We are indebted to A.J.F.H. Cornelissen for technical assistance and to Drs. J.A. Koedam and M. Jansen for critical reading of the manuscript.

Received February 25, 2002; accepted June 11, 2002.


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[1] Department of Pediatrics, Laboratory of Endocrinology, Wilhelmina Children's Hospital/University Medical Center Utrecht, 3508 AB Utrecht, The Netherlands.

[2] Department of Medical Oncology, Free University Medical Center, 1007 MB Amsterdam, The Netherlands.

[3] Slingeland Hospital, 7000 AD Doetinchem, The Netherlands.

[4] Nonstandard abbreviations: IGF, insulin-like growth factor; NICTH, non-islet cell tumor-induced hypoglycemia; IGFBP, IGF-binding protein; IMR, immunoreactivity; CRF, chronic renal failure; KLH, keyhole limpet hemocyanin; HRP, horseradish peroxidase; and BSA, bovine serum albumin.

* Address correspondence to this author at: Laboratory of Endocrinology, Department of Pediatrics, Room KE 03-139.2, Wilhelmina Children's Hospital/ University Medical Center Utrecht, PO Box 85090, 3508 AB Utrecht, The Netherlands. Fax 31-30-2505378; e-mail
Table 1. Cross-reactivity of the various pro-IGF-II and E-domain
preparations on a molar basis in the hlGF-II RIA, E(68-88) RIA,
and hpro-IGF-II ELISA, as calculated from dose-response curves
relative to the particular calibrators used in the assays. (a)


 n Relative potency, %

rhIGF-1I 5 100
 (WHO preparation)
E(68-88) peptide 5 0
Native 7.5-kDa hIGF-II 5 59(16) (b)
rhpro-IGF-II 3 8 (1) (b)
hpro-IGF-11 E(68-87) 4 66 (18) (b)

 E (68-88) RIA

 n Relative potency, %

rhIGF-1I 4 0
 (WHO preparation)
E(68-88) peptide 13 100
Native 7.5-kDa hIGF-II 5 0
rhpro-IGF-II 7 160 (42) (b)
hpro-IGF-11 E(68-87) 8 78 (25) (b)

 hpro-IGF-II E(68-88) ELISA

 n Relative potency,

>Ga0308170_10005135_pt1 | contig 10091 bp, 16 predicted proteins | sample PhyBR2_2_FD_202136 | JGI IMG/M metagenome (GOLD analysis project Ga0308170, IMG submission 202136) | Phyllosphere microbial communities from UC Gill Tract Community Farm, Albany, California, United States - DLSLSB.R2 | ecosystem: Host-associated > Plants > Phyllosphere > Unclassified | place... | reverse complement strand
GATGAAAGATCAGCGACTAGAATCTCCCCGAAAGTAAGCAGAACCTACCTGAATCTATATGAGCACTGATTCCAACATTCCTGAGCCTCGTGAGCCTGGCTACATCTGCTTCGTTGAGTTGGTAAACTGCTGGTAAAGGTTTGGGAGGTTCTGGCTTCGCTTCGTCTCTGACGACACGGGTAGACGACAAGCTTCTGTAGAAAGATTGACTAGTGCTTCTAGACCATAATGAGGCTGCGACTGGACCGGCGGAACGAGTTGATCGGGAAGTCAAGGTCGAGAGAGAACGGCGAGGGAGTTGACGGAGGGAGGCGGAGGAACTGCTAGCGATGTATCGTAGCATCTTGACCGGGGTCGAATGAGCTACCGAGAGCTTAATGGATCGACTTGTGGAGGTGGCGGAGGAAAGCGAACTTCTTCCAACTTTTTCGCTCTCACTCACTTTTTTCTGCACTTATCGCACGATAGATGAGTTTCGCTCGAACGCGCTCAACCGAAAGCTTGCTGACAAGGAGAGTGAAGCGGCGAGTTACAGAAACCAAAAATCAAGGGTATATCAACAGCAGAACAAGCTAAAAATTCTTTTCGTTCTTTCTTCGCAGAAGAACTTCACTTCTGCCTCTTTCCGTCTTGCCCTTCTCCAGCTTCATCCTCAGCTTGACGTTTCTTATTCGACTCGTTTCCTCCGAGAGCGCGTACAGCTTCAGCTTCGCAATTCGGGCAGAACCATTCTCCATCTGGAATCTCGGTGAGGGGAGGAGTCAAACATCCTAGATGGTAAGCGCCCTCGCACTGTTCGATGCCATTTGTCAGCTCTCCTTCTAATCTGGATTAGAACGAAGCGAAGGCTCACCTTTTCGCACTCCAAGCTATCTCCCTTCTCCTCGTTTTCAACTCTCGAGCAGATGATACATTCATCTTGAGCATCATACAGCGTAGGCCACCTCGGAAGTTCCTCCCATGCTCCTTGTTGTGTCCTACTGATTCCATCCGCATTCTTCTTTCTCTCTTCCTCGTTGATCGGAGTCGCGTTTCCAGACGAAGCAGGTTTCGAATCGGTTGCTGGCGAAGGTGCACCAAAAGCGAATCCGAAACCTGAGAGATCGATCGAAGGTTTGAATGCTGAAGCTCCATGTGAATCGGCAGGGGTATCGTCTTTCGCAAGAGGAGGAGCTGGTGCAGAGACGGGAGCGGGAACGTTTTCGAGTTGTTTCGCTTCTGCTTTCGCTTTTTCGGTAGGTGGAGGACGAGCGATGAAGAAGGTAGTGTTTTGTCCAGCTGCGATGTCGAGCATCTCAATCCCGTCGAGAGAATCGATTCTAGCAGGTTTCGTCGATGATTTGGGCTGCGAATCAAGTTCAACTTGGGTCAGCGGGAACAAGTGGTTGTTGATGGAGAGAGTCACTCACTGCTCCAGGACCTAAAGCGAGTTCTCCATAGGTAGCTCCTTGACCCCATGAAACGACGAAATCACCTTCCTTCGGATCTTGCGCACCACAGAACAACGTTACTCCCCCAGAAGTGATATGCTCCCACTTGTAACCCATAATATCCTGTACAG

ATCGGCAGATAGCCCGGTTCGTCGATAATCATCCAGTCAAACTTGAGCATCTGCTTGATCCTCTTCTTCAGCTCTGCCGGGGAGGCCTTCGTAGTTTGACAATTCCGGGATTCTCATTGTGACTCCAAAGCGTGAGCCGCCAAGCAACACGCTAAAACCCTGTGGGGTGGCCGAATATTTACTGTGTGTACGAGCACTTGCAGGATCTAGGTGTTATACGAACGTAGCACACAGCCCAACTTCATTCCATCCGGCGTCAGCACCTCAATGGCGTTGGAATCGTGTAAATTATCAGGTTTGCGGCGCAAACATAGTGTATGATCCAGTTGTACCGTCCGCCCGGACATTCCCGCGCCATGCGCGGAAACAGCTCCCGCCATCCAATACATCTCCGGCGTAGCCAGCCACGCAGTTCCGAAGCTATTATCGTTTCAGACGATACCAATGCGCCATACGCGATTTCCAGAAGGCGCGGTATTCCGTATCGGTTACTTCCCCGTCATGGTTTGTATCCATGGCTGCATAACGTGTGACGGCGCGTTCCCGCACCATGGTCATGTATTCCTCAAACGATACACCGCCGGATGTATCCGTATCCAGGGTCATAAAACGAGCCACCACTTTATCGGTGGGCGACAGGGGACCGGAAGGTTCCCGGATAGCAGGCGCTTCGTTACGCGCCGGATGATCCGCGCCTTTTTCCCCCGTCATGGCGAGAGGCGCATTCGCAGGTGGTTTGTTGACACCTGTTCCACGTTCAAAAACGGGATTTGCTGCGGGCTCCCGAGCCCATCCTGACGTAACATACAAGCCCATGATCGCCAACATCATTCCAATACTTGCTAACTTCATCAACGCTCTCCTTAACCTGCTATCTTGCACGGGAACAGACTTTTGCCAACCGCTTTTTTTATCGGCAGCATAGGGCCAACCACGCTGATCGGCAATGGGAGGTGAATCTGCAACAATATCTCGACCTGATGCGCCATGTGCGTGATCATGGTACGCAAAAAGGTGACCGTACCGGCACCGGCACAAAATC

rhIGF-1I 4 0
 (WHO preparation)
E(68-88) peptide 4 0
Native 7.5-kDa hIGF-II 4 0
rhpro-IGF-II 7 17 (5) (b)
hpro-IGF-11 E(68-87) 4 100

(a) Calibrators used were rhlGF-II, E(68-88) peptide, and
hpro-IGF-II E(68-87), respectively.

(b) Mean (SD).

Table 2. Total IGF-II, total E(68-88), and pro-IGF-II E(68-88)
IMR as determined by RIAs and ELISA, respectively, in Sep-Pak C18
extracts of tumor cyst fluid, and plasma samples derived from
patients with NICTH or CRF, and healthy controls.

 Total IGF-II, Total E(68-88),
 nmol/L nmol/L

NICTH plasma (n = 9)
 Mean (SD) 102.9 (32.4) 45.3 (15.9) (a)
 Range 42.3-103.1 24.7-70.0
NICTH tumor fluid 143.5 234.0
CRF plasma, pooled (n = 4)
 Mean (SD) 93.7 (41.1) 26.8 (6.5) (c)
 Range 62.5-153.7 20.2-35.6
Normal plasma, pooled 51.5 8.4
Normal plasma, pooled 61.7 7.6

 pro-IGF-II pro-IGF-II
 E(68-88), E(68-88)/
 nmol/L total E(68-88)
NICTH plasma (n = 9)
 Mean (SD) 22.6 (9.4) (b) 0.53 (0.24)
 Range 9.6-31.2 0.17-0.88
NICTH tumor fluid 70.1 0.30
CRF plasma, pooled (n = 4)
 Mean (SD) 2.0 (0.8) 0.08 (0.04) (b)
 Range 1.2-2.9 0.05-0.14
Normal plasma, pooled 3.8 0.66
Normal plasma, pooled 1.9 0.25

(a-c) Versus pooled normal plasma; (a) P <0.0001; (b) P <0.001;
(c) P <0.05.
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Title Annotation:Endocrinology and Metabolism
Author:van Doorn, Jaap; Hoogerbrugge, Cok M.; Koster, Johanna G.; Bloemen, Ruud J.; Hoekman, Klaas; Mudde,
Publication:Clinical Chemistry
Date:Oct 1, 2002